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The Willingness to Pay for Job Amenities: Evidence from Mothers' Return to Work


  • Christina Felfe


This study is the first to estimate mothers’ marginal willingness to pay (MWP) for job amenities directly. Its identification strategy relies on German maternity leave length. The key aspect of the maternal leave framework is that mothers can decide whether and when to return to their guaranteed job. Thus, in contrast to previous studies that analyze the job search of employed workers, this framework allows us to overcome the limitation of not observing the wage/amenity offer process. A theoretical model of the leave length decision is derived from a random utility approach. Using data from the German Socio-Economic Panel and the Qualification and Career Survey, this model is estimated by a discrete duration method. The MWP for amenities can be inferred through the estimated elasticities of the leave length with respect to the amenities and the wage. The results provide evidence that mothers are willing to sacrifice a significant fraction of their wage to reduce hazards (22%) and to enjoy a flexible working schedule (36-56%).

Suggested Citation

  • Christina Felfe, 2009. "The Willingness to Pay for Job Amenities: Evidence from Mothers' Return to Work," CESifo Working Paper Series 2743, CESifo Group Munich.
  • Handle: RePEc:ces:ceswps:_2743

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    References listed on IDEAS

    1. Meyer, Bruce D, 1990. "Unemployment Insurance and Unemployment Spells," Econometrica, Econometric Society, vol. 58(4), pages 757-782, July.
    2. StÈphane Bonhomme & GrÈgory Jolivet, 2009. "The pervasive absence of compensating differentials," Journal of Applied Econometrics, John Wiley & Sons, Ltd., vol. 24(5), pages 763-795.
    3. Massimiliano Bratti & Emilia Del Bono & Daniela Vuri, 2005. "New Mothers' Labour Force Participation in Italy: The Role of Job Characteristics," LABOUR, CEIS, vol. 19(s1), pages 79-121, December.
    4. Thomas DeLeire & Helen Levy, 2004. "Worker Sorting and the Risk of Death on the Job," Journal of Labor Economics, University of Chicago Press, vol. 22(4), pages 925-954, October.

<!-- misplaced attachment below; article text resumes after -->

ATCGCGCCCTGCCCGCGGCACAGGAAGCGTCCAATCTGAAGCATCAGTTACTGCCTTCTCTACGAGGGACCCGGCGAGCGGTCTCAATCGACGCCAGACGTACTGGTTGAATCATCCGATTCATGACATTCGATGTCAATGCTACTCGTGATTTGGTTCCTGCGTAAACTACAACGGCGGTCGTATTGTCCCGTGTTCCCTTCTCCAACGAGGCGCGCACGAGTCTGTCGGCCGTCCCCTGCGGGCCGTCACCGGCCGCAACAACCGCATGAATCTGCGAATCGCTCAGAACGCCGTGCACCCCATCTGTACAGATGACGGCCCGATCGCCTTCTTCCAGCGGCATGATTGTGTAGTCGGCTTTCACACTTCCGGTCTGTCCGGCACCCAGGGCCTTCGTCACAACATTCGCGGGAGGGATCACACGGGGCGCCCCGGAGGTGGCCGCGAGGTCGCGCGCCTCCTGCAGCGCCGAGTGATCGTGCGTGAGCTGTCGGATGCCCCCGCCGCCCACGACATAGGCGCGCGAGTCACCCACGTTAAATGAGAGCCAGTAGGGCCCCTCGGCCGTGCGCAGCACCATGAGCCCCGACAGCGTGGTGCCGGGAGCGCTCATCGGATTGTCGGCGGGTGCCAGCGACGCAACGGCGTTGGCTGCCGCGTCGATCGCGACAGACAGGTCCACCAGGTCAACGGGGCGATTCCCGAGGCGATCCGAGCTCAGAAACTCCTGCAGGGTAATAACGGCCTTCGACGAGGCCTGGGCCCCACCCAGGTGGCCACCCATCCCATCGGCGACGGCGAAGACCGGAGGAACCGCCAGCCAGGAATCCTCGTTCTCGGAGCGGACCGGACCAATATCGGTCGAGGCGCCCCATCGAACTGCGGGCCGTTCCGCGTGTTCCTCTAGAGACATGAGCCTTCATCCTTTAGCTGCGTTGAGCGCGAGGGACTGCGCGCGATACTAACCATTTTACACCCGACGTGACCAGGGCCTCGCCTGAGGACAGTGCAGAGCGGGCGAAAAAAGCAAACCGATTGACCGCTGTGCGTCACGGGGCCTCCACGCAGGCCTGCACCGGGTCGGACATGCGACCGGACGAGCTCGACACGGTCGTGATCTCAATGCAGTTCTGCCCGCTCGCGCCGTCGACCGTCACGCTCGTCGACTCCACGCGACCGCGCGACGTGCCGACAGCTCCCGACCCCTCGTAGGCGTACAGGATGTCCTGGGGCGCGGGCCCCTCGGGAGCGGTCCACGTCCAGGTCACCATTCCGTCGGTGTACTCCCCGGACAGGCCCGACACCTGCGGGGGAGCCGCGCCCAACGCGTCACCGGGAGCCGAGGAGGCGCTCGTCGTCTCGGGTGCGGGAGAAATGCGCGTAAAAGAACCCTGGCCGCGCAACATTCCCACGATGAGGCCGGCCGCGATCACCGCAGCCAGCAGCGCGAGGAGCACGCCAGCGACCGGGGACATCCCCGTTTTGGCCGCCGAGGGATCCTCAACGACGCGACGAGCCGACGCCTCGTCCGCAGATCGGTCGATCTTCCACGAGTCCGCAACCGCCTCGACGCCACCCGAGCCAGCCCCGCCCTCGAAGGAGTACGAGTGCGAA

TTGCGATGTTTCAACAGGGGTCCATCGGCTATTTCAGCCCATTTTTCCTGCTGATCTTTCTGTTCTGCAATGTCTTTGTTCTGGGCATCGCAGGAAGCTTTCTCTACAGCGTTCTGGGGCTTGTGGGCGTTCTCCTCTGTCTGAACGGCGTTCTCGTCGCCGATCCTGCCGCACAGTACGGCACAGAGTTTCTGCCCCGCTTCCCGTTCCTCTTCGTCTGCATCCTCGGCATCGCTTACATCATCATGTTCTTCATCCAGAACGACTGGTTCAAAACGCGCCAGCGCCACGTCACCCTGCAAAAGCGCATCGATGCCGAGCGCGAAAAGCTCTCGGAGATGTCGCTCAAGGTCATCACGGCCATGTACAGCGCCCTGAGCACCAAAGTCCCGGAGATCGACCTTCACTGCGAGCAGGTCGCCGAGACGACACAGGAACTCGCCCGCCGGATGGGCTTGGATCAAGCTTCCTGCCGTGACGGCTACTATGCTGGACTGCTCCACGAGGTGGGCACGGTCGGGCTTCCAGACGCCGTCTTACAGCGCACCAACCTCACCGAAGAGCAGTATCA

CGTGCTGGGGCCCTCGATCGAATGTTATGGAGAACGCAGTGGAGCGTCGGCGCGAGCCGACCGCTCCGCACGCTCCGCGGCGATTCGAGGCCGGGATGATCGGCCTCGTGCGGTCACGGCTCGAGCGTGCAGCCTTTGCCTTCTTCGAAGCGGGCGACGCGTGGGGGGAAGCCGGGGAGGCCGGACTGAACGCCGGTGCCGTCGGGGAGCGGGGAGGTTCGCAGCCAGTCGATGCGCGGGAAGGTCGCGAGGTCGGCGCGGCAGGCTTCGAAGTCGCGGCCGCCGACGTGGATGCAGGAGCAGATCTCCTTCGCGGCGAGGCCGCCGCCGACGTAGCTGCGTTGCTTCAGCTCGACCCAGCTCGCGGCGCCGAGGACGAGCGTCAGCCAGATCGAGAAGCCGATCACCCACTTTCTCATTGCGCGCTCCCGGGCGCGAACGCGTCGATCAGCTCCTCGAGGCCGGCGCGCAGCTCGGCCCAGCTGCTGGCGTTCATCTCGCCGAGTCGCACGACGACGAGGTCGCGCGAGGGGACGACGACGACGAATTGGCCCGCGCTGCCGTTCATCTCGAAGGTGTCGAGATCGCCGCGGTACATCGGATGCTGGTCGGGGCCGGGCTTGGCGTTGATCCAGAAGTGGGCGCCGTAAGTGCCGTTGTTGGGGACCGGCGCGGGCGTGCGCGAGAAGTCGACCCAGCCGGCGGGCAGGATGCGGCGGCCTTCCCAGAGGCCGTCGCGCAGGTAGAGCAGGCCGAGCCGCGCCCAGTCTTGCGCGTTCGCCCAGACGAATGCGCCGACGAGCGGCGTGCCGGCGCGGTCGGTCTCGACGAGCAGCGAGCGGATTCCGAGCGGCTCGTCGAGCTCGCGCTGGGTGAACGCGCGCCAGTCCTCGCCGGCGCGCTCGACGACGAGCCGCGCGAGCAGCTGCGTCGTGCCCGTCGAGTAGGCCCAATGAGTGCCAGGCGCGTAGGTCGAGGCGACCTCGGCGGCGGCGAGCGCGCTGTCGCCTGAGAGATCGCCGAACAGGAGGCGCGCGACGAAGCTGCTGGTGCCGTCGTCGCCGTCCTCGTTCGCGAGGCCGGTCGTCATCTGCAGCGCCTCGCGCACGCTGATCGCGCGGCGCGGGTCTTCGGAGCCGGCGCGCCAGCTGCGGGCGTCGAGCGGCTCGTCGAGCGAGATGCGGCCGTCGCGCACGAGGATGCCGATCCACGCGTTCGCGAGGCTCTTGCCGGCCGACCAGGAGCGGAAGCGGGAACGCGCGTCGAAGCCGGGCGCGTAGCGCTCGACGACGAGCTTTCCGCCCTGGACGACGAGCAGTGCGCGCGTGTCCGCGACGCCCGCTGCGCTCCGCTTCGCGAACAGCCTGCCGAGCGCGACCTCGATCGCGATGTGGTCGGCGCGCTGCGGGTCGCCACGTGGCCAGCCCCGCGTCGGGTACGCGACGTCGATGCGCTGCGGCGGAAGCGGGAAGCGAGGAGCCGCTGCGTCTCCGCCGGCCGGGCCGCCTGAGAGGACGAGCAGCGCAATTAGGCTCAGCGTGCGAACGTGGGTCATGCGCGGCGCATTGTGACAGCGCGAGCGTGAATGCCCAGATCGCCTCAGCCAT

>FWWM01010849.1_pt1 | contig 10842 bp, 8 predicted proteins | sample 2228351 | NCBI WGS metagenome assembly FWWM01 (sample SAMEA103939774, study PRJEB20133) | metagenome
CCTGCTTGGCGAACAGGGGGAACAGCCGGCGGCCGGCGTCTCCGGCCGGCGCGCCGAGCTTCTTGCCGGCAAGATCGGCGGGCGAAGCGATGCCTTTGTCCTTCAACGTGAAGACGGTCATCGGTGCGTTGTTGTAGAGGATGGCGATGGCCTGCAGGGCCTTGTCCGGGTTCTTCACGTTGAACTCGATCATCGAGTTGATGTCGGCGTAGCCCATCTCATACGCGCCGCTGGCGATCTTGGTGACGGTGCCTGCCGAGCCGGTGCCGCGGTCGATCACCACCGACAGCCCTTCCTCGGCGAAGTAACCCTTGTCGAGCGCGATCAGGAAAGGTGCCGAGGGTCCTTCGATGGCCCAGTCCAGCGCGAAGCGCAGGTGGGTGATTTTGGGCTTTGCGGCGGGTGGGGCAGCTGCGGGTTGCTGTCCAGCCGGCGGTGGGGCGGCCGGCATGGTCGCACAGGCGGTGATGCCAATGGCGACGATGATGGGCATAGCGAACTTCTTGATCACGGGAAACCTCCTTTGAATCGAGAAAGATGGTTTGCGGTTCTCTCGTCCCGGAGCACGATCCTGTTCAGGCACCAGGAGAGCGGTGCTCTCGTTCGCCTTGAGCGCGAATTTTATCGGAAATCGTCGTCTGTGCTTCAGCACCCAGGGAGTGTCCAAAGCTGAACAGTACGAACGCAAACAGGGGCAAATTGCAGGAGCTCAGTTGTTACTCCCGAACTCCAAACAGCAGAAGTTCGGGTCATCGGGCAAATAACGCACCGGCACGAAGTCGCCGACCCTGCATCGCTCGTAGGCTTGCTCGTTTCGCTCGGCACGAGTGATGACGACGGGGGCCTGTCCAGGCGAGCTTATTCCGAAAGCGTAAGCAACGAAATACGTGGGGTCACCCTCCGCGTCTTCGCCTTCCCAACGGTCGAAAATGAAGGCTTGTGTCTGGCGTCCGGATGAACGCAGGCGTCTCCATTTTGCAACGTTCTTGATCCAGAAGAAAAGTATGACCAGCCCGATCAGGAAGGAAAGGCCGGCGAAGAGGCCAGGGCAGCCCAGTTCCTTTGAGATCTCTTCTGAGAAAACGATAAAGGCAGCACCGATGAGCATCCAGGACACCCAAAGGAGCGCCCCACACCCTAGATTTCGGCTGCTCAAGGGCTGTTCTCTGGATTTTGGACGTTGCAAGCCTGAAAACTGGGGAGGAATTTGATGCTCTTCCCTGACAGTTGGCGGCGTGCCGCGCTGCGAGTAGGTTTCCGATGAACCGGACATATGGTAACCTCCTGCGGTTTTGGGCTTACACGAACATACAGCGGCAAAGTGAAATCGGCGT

5. Ch. LAUER & A.M. WEBER, 2003. "Employment of Mothers after Childbirth : A French-German Comparison," Working Papers ERMES 0309, ERMES, University Paris 2.
    6. Hwang, Hae-shin & Mortensen, Dale T & Reed, W Robert, 1998. "Hedonic Wages and Labor Market Search," Journal of Labor Economics, University of Chicago Press, vol. 16(4), pages 815-847, October.
    7. Han, Aaron & Hausman, Jerry A, 1990. "Flexible Parametric Estimation of Duration and Competing Risk Models," Journal of Applied Econometrics, John Wiley & Sons, Ltd., vol. 5(1), pages 1-28, January-M.
    8. Timothy J. Gronberg & W. Robert Reed, 1994. "Estimating Workers' Marginal Willingness to Pay for Job Attributes Using Duration Data," Journal of Human Resources, University of Wisconsin Press, vol. 29(3), pages 911-931.
    9. Christina Felfe, 2008. "The Child Penalty - What about Job Amenities?," University of St. Gallen Department of Economics working paper series 2008 2008-22, Department of Economics, University of St. Gallen.
    10. Jan Ondrich & C. Spiess & Qing Yang & Gert Wagner, 2003. "The Liberalization of Maternity Leave Policy and the Return to Work after Childbirth in Germany," Review of Economics of the Household, Springer, vol. 1(1), pages 77-110, January.
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    Cited by:

    1. Yu-Fu Chen & Michael Funke, 2010. "Booms, Recessions And Financial Turmoil: A Fresh Look At Investment Decisions Under Cyclical Uncertainty," Scottish Journal of Political Economy, Scottish Economic Society, vol. 57(s1), pages 290-317, July.
    2. Schnabel Claus, 2016. "United, Yet Apart? A Note on Persistent Labour Market Differences between Western and Eastern Germany," Journal of Economics and Statistics (Jahrbuecher fuer Nationaloekonomie und Statistik), De Gruyter, vol. 236(2), pages 157-179, March.
    3. Gafni Dalit & Siniver Erez, 2015. "Is There a Motherhood Wage Penalty for Highly Skilled Women?," The B.E. Journal of Economic Analysis & Policy, De Gruyter, vol. 15(3), pages 1353-1380, July.
    4. Stockton, Isabel & Bergemann, Annette & Brunow, Stephan, 2016. "There And Back Again: Women's Marginal Commuting Costs," Annual Conference 2016 (Augsburg): Demographic Change 145919, Verein für Socialpolitik / German Economic Association.

    More about this item


    marginal willingness to pay; maternal labor supply; discrete duration models;

    JEL classification:

    • J22 - Labor and Demographic Economics - - Demand and Supply of Labor - - - Time Allocation and Labor Supply
    • J31 - Labor and Demographic Economics - - Wages, Compensation, and Labor Costs - - - Wage Level and Structure; Wage Differentials
    • J33 - Labor and Demographic Economics - - Wages, Compensation, and Labor Costs - - - Compensation Packages; Payment Methods


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